THE ACCURATERELOADING.COM SMALL CALIBER FORUM

Page 1 2 

Moderators: Paul H
Go
New
Find
Notify
Tools
Reply
  
Creedmoor
 Login/Join
 
one of us
posted Hide Post
How'd you know I was talking about you? Tell us about your load development and ballistic results with the Creedmoors you've owned. I can't wait for this.....
 
Posts: 2276 | Location: West Texas | Registered: 07 December 2011Reply With Quote
one of us
posted Hide Post
Because you and I have been talking to each other for three pages. I am also the only one you referred to earlier as a CDS.

I am not mad about it. Take care.
 
Posts: 3162 | Location: Somewhere above Tennessee and below Kentucky  | Registered: 31 July 2016Reply With Quote
one of us
Picture of JBrown
posted Hide Post
First off let me say that I agree with LHeym500 in that the 6.5 Creedmoor is not magic. Just as with any cartridge is a complicated mixture of compromises that hinder it in some areas while allowing it to shine in others.....


quote:
Originally posted by LHeym500:

The 6.5 Creedmore does nothing the 260 Remington does not do. .


This is incorrect. The 6.5 Creedmoor handles long, heavy for caliber bullets better than the 260 Rem. This allows it to retain more energy at longer ranges.

quote:
Originally posted by Big Wonderful Wyoming:
The problem with the 260 is it has long been crippled (like the 6mm Remington before it) with the wrong twist for heavier VLD bullets.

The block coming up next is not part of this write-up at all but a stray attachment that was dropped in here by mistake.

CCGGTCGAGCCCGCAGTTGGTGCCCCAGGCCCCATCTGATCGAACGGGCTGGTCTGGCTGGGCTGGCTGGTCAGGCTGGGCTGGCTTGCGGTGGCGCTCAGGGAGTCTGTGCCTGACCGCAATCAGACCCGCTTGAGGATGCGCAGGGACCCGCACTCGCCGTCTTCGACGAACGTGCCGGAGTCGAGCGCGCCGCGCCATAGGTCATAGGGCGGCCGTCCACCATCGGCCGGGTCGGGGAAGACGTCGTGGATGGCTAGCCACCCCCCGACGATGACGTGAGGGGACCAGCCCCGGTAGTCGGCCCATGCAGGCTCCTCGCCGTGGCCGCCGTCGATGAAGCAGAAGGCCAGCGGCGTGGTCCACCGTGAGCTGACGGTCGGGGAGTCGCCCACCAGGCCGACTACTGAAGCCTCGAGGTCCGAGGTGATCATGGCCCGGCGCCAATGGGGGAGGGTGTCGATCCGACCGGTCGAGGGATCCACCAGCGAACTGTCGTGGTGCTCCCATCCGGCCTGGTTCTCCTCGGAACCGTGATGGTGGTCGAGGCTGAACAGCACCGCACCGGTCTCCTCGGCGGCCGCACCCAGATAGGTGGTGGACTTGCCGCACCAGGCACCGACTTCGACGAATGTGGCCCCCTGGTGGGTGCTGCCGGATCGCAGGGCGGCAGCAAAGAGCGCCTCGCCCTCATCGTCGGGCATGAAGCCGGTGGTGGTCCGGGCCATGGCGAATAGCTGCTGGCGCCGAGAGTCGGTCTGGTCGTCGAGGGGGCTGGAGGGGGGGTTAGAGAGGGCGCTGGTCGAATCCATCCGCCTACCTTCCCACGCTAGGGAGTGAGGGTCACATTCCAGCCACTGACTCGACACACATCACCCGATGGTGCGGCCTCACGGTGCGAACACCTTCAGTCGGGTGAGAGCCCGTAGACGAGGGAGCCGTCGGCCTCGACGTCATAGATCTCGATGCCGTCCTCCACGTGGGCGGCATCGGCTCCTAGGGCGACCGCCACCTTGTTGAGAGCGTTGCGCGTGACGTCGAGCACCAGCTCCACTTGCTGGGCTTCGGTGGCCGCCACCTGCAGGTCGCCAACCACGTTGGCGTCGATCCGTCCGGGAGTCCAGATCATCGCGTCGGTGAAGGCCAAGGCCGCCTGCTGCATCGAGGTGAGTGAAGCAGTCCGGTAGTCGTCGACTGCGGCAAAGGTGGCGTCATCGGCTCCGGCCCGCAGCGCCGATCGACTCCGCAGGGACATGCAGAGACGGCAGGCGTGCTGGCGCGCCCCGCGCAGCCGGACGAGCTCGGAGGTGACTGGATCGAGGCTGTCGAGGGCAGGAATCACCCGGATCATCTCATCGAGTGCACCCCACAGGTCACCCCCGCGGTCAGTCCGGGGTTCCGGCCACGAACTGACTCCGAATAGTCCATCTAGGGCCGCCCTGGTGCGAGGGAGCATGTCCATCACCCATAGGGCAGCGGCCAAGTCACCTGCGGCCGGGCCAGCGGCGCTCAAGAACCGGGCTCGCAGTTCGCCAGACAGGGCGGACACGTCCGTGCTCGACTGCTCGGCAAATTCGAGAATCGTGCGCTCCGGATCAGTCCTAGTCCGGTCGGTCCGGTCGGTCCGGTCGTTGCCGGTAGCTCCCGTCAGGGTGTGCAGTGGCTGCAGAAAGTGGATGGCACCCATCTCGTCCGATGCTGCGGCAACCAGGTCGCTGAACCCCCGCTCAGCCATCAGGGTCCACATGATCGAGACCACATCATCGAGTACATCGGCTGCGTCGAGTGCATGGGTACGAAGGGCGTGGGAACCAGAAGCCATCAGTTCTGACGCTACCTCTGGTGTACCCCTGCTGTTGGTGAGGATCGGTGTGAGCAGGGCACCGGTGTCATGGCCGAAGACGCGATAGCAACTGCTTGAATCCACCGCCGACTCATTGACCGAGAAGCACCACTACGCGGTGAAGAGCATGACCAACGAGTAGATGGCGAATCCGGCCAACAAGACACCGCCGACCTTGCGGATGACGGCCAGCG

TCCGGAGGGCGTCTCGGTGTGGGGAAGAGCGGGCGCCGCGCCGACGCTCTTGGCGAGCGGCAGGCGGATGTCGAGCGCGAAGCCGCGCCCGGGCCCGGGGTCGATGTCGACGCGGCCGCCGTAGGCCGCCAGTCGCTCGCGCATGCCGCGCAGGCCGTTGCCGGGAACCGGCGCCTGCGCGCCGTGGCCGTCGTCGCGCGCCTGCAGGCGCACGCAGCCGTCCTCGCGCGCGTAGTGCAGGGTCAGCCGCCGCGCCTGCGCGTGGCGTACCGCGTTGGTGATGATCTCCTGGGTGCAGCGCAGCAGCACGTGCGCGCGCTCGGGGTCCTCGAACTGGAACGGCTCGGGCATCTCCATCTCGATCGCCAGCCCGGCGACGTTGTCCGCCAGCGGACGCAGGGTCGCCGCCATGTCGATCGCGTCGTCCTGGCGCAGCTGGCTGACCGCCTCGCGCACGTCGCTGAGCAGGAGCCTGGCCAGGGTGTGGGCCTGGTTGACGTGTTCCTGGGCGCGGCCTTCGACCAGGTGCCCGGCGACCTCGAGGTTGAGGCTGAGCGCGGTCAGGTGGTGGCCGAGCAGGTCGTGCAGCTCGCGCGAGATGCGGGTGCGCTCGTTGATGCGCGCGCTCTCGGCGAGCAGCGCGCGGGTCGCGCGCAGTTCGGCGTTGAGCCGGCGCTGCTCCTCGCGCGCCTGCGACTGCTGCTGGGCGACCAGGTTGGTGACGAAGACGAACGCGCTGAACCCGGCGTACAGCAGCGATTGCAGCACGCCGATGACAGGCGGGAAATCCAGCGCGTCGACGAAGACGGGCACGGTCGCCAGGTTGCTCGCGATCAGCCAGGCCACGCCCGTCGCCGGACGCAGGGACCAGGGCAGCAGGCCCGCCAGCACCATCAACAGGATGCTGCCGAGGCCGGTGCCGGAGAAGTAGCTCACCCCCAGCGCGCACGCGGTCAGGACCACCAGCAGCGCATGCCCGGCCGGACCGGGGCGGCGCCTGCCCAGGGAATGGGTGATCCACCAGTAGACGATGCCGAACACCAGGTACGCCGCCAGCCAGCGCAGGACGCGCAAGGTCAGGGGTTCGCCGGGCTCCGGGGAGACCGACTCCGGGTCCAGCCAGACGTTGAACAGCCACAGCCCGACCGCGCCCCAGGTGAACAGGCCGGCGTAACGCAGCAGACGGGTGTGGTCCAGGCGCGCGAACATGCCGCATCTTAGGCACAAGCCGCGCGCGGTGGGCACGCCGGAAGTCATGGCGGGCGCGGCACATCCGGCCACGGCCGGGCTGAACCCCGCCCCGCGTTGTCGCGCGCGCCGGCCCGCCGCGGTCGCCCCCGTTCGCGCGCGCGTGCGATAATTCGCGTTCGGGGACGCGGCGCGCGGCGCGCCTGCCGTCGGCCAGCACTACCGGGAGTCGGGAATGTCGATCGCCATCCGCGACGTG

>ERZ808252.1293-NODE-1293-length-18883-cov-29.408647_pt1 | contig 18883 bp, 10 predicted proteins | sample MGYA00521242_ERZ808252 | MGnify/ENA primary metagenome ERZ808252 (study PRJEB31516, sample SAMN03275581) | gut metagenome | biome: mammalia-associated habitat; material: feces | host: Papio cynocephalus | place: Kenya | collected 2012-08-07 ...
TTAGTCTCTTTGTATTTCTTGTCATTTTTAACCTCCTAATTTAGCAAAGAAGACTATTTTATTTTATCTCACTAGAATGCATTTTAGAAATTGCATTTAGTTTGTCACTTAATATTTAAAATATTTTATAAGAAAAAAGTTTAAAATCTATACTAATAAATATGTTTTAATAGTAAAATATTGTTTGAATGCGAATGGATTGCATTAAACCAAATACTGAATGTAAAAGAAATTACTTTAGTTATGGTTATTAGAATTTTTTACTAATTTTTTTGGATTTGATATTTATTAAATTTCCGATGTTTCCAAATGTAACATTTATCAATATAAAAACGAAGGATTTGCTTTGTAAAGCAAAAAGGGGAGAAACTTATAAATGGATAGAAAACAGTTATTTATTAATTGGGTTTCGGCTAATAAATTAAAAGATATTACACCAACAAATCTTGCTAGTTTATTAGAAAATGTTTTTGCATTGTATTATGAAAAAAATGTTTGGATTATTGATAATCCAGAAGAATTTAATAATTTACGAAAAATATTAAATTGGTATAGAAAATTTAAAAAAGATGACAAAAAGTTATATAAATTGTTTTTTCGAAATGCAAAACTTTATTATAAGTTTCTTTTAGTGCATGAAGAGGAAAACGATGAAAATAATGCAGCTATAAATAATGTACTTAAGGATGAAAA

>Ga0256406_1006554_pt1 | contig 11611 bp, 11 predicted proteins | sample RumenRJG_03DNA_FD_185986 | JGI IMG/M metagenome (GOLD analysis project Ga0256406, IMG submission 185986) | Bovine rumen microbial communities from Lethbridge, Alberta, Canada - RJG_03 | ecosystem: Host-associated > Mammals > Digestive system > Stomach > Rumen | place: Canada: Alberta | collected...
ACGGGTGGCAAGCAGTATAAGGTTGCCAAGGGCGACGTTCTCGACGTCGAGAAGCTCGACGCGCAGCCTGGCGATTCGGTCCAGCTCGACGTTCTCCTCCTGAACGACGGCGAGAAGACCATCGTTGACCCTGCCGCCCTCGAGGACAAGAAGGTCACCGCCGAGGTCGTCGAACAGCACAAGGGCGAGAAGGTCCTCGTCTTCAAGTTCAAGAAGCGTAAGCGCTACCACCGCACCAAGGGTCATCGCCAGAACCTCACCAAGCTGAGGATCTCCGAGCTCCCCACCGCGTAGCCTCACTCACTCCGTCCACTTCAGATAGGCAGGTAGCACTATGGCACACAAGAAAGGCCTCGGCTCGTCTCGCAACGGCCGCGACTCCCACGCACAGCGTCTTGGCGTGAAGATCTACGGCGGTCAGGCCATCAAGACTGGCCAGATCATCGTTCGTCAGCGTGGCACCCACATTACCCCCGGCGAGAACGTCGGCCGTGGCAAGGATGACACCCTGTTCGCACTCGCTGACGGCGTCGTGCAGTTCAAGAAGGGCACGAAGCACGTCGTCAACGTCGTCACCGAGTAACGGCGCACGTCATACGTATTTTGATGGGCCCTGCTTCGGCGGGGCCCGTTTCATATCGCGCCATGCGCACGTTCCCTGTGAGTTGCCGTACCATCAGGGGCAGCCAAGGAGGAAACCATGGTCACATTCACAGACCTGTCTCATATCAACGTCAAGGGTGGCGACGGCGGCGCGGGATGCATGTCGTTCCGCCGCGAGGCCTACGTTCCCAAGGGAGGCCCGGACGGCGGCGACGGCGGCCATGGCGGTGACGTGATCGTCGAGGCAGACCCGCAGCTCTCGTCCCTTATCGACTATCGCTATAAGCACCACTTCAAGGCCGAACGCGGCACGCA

This is incorrect. The 260 Rem was marketed as a hunting cartridge for deer sized game. It's twist is suited for hunting bullets that cover this range of game. It was not intended for "VDL bullets". Over stabilized bullets are said to be less accurate, which is probably why Remington went with the 1 in 9 twist for the short 120 and 140 grain bullets it offered.

quote:
Originally posted by LHeym500:

If the 6.5 Creedmore was sold honestly as a low recoiling cartridge with the trajectory of a 30/06 making it a fine deer cartridge over 300 yards, then I would not have a problem with it.

But that would not sell rifles and cartridges. Folks would just buy a 270 or 30/06. We all know how the 6.5 Creedmore is marketed. That hype is wrong.


I guess what you are saying is that the 6.5 Creedmoor should be marketed honestly just like the 260 Remington was? Let's be honest, the 260 Remington was marketed as a deer hunting cartridge for sissies and eccentric old men. -I say this in jest(sort of), but that was how the gun writers pushed the 260: "My wife is loves the low recoil and I have been amazed at how well it has worked for her....", "It is a far better cartridge for young hunters than the 243..." That is a hell of a stigma to place on a new cartridge.

How well did that work out? We know how it worked out: most folks bought a 270 or 30/06... And the great 260 was left to die a slow death.


Honestly there is a lot to love in the milder cartridges(257 Roberts, 6.5 Creedmoor, 6.5x55, 260 Rem, 7mm-08, 7x57). I have never fallen for short action cartridges but my daughter's 257 Roberts made me open my eyes to the possibilities of a mild cartridge in a short action, light weight rifle. So much so that I ran out and purchased a five pound 7mm-08 after I used her rifle to kill two caribou with one shot a piece at just under 300 yards.

The Creedmoor offers nothing over the 260 as a hunting cartridge at normal hunting ranges. Nothing.... But it does have the acclaim of being "optimized for heavy for caliber VDL bullets that allow heavily muscled, bearded men to make hits at ultra long ranges".

And lets be honest, that makes it a lot easier for the average guy to buy and used than "The 260 Remington: great cartridge for women and young boys(and recoil shy men....)"


Jason

"You're not hard-core, unless you live hard-core."
_______________________